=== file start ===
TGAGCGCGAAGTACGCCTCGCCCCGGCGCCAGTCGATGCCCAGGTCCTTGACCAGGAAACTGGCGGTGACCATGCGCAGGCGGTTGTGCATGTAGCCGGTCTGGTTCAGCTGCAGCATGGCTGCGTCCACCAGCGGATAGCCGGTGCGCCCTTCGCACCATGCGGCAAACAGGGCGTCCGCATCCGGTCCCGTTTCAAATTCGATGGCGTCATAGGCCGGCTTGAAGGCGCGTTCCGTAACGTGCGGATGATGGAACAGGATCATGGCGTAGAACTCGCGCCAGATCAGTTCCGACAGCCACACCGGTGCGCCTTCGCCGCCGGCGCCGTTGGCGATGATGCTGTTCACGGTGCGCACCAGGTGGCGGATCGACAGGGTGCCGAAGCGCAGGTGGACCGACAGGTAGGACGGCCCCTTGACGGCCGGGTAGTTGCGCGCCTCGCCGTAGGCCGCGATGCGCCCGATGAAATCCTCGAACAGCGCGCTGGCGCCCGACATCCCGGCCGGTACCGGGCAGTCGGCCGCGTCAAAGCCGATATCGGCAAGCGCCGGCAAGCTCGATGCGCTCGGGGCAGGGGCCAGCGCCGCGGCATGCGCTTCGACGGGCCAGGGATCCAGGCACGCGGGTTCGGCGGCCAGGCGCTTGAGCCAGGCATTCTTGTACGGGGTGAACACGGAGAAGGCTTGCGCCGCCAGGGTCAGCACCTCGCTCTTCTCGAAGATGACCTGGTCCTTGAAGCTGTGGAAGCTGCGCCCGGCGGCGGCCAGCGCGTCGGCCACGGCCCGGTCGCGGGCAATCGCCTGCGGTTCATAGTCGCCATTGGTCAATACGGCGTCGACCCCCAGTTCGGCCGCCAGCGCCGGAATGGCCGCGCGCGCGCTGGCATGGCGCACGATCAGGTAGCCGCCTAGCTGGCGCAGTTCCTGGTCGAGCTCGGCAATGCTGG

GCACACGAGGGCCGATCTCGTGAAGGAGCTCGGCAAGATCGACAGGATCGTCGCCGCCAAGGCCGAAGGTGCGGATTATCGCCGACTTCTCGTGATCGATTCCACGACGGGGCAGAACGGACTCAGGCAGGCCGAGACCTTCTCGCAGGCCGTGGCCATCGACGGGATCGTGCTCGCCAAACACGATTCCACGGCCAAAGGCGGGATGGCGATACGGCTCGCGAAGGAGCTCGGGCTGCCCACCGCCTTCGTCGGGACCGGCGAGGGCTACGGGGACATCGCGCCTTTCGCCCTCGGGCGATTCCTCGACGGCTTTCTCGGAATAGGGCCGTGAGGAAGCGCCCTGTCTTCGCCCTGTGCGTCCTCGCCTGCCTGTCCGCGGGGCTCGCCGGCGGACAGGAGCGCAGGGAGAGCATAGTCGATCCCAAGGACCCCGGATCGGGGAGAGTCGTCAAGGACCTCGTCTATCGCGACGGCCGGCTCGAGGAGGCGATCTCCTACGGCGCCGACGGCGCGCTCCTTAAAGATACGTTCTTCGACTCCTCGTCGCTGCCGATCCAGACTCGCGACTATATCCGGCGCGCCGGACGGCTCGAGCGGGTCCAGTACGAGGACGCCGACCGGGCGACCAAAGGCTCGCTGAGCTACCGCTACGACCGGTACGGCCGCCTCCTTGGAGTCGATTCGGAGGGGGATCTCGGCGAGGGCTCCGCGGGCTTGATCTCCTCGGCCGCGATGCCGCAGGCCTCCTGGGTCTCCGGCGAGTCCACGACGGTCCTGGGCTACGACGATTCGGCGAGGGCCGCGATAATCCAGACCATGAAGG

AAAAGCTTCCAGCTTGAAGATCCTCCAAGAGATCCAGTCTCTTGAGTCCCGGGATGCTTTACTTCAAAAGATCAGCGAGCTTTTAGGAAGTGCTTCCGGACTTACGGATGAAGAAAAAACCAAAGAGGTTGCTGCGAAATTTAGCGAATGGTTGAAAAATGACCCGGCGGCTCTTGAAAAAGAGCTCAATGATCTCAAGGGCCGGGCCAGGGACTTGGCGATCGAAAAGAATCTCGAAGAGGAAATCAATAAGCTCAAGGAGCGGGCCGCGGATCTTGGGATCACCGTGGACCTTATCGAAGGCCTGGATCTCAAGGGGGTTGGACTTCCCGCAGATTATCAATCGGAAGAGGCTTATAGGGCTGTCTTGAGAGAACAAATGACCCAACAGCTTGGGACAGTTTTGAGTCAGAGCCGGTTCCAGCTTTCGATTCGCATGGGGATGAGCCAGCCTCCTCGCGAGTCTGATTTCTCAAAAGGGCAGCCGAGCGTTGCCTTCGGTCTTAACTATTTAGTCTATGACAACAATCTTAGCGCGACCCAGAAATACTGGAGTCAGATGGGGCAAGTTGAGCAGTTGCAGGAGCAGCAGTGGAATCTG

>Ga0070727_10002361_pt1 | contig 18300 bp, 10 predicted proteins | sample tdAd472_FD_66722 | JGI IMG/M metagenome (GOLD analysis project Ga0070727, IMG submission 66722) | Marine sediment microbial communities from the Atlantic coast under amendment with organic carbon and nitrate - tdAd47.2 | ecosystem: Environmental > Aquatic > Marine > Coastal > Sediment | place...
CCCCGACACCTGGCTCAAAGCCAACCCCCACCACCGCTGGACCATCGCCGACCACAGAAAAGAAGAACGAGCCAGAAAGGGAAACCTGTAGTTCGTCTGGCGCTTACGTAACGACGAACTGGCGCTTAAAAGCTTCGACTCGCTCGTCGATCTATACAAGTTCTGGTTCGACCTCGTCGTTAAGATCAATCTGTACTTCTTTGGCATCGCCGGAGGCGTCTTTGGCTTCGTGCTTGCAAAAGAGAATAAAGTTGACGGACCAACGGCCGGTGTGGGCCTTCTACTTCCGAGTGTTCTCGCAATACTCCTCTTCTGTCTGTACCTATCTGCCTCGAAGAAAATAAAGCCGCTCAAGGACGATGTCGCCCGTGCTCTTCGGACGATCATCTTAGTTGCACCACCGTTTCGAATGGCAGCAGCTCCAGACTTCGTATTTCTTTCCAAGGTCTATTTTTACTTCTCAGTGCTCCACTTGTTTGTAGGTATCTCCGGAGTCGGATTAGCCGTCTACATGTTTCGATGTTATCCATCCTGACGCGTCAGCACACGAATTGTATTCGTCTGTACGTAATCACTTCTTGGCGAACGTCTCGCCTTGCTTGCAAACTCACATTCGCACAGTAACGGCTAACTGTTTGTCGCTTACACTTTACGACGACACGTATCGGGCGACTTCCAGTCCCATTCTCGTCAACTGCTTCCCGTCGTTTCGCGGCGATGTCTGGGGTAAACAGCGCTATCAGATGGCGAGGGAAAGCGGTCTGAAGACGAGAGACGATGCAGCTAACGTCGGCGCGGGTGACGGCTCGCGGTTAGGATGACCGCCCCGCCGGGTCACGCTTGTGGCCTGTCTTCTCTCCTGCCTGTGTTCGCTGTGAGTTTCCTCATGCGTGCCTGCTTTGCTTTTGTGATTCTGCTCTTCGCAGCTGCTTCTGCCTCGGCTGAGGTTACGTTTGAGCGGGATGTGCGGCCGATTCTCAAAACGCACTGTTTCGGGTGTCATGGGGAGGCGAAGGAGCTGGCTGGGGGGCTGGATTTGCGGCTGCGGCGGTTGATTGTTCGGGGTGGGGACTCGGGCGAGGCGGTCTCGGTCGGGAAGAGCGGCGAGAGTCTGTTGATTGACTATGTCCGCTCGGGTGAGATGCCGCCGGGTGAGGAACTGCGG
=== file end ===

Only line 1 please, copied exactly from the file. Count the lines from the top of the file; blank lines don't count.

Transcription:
TGAGCGCGAAGTACGCCTCGCCCCGGCGCCAGTCGATGCCCAGGTCCTTGACCAGGAAACTGGCGGTGACCATGCGCAGGCGGTTGTGCATGTAGCCGGTCTGGTTCAGCTGCAGCATGGCTGCGTCCACCAGCGGATAGCCGGTGCGCCCTTCGCACCATGCGGCAAACAGGGCGTCCGCATCCGGTCCCGTTTCAAATTCGATGGCGTCATAGGCCGGCTTGAAGGCGCGTTCCGTAACGTGCGGATGATGGAACAGGATCATGGCGTAGAACTCGCGCCAGATCAGTTCCGACAGCCACACCGGTGCGCCTTCGCCGCCGGCGCCGTTGGCGATGATGCTGTTCACGGTGCGCACCAGGTGGCGGATCGACAGGGTGCCGAAGCGCAGGTGGACCGACAGGTAGGACGGCCCCTTGACGGCCGGGTAGTTGCGCGCCTCGCCGTAGGCCGCGATGCGCCCGATGAAATCCTCGAACAGCGCGCTGGCGCCCGACATCCCGGCCGGTACCGGGCAGTCGGCCGCGTCAAAGCCGATATCGGCAAGCGCCGGCAAGCTCGATGCGCTCGGGGCAGGGGCCAGCGCCGCGGCATGCGCTTCGACGGGCCAGGGATCCAGGCACGCGGGTTCGGCGGCCAGGCGCTTGAGCCAGGCATTCTTGTACGGGGTGAACACGGAGAAGGCTTGCGCCGCCAGGGTCAGCACCTCGCTCTTCTCGAAGATGACCTGGTCCTTGAAGCTGTGGAAGCTGCGCCCGGCGGCGGCCAGCGCGTCGGCCACGGCCCGGTCGCGGGCAATCGCCTGCGGTTCATAGTCGCCATTGGTCAATACGGCGTCGACCCCCAGTTCGGCCGCCAGCGCCGGAATGGCCGCGCGCGCGCTGGCATGGCGCACGATCAGGTAGCCGCCTAGCTGGCGCAGTTCCTGGTCGAGCTCGGCAATGCTGG